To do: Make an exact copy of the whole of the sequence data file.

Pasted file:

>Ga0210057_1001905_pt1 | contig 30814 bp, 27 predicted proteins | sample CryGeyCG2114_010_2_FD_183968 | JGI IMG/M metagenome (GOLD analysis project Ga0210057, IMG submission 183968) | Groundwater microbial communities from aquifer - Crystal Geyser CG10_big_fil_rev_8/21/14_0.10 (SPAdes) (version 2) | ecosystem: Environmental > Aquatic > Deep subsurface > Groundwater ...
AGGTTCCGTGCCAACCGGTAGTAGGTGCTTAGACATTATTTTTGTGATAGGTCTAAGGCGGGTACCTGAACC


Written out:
>Ga0210057_1001905_pt1 | contig 30814 bp, 27 predicted proteins | sample CryGeyCG2114_010_2_FD_183968 | JGI IMG/M metagenome (GOLD analysis project Ga0210057, IMG submission 183968) | Groundwater microbial communities from aquifer - Crystal Geyser CG10_big_fil_rev_8/21/14_0.10 (SPAdes) (version 2) | ecosystem: Environmental > Aquatic > Deep subsurface > Groundwater ...
AGGTTCCGTGCCAACCGGTAGTAGGTGCTTAGACATTATTTTTGTGATAGGTCTAAGGCGGGTACCTGAACC